Josh’s story is a little different. An English and creative-writing major who helped Kelly Professor of English Al Filreis plan readings at the Writers House when it was first getting off the ground, he aspired to become a writer. After graduation he headed to New York for a job in publishing, but before long he was living his worst-case scenario—working in an office that was actually a stockroom and feeling a bit “like a rat in the subway.” He was able to live on the money he was making, but he couldn’t find the time to write. So he moved back to Center City Philadelphia, where he had grown up and attended Friends Select High School, and started working as a technology journalist. He says being at Penn before everyone relied on the Internet—“the lazy journalist’s tool”—is what taught him the art of painstaking research.

Indeed, Josh will talk quite seriously about the stuff he’s learned from researching the handbooks, even though it’s the kind of stuff you couldn’t imagine him ever doing, such as ramming, hot-wiring, and breaking into a car. These days he’s considered a kind of de facto survival expert and has been interviewed for stories in Glamour and Seventeen magazines on self-protection.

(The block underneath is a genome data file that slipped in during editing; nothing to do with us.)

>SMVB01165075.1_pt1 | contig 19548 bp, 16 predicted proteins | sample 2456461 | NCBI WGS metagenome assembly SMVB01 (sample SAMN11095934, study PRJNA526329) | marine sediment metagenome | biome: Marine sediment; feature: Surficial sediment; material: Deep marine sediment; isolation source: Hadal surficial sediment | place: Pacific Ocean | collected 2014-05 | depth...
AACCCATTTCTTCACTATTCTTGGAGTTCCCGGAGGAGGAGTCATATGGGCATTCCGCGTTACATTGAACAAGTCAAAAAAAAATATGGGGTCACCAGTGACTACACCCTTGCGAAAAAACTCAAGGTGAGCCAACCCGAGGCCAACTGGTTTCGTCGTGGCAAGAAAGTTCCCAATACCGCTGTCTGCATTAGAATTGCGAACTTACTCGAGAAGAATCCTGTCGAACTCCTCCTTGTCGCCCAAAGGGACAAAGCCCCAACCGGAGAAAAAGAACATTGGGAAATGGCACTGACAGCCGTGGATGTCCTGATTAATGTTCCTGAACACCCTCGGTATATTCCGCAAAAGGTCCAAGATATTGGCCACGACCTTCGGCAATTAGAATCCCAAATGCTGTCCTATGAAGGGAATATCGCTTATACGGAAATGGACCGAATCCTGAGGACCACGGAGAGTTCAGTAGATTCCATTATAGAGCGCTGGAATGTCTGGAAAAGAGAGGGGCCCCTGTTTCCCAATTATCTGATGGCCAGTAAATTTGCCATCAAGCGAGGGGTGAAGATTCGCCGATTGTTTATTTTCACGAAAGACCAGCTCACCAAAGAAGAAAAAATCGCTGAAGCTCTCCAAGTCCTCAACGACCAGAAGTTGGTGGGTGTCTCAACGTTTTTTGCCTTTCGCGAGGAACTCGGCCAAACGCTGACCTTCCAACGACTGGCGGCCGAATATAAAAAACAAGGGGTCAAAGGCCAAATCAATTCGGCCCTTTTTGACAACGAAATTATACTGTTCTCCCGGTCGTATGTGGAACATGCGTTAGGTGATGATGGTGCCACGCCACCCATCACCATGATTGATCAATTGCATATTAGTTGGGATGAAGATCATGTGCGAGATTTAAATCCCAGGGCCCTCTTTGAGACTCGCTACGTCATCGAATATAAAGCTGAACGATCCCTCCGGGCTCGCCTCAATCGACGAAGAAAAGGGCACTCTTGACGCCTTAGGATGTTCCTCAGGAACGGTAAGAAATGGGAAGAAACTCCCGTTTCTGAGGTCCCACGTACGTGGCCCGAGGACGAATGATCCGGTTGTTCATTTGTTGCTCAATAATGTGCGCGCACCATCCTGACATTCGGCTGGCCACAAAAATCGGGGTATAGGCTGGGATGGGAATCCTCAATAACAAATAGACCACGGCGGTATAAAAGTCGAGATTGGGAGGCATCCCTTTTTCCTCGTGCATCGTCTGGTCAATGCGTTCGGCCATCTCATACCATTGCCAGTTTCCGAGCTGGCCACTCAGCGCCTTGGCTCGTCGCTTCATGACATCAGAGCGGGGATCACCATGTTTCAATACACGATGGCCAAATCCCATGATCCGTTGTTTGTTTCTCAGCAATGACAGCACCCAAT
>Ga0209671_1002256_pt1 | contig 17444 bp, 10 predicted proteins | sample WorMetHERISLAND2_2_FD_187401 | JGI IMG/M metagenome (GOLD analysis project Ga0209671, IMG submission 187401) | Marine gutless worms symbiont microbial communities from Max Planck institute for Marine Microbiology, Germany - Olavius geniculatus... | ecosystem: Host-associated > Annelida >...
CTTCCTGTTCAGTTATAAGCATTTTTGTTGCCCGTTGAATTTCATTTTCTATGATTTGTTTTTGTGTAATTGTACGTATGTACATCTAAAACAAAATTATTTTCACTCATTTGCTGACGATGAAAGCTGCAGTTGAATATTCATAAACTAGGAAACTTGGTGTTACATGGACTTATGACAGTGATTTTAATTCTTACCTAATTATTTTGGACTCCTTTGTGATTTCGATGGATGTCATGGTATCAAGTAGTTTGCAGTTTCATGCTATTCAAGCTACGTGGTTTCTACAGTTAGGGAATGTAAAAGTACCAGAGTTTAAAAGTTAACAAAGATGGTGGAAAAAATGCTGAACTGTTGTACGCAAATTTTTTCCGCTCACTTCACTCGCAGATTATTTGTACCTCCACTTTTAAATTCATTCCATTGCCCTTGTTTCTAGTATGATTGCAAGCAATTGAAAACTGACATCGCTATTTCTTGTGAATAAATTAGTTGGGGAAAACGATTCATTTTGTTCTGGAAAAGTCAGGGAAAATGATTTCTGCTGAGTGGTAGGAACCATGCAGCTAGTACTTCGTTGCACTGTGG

His survivalist status is something that Josh doesn’t find especially funny.   Though he wouldn’t describe himself as worrywart, he likes the idea of being prepared, just in case.  And he has had at least one brush with danger: His author bio notes that he once escaped knife-wielding motorcycle bandits. The incident happened while he was still at Penn, visiting Jamaica on spring break. He and his friends rented motorcycles and tooled around the island, and his Penn signet ring attracted the attention of some thieves, also on bikes. Josh refused to give them anything and drove off, eventually losing them. Which is not advice he’d give in a survival handbook, incidentally.  He knows better now.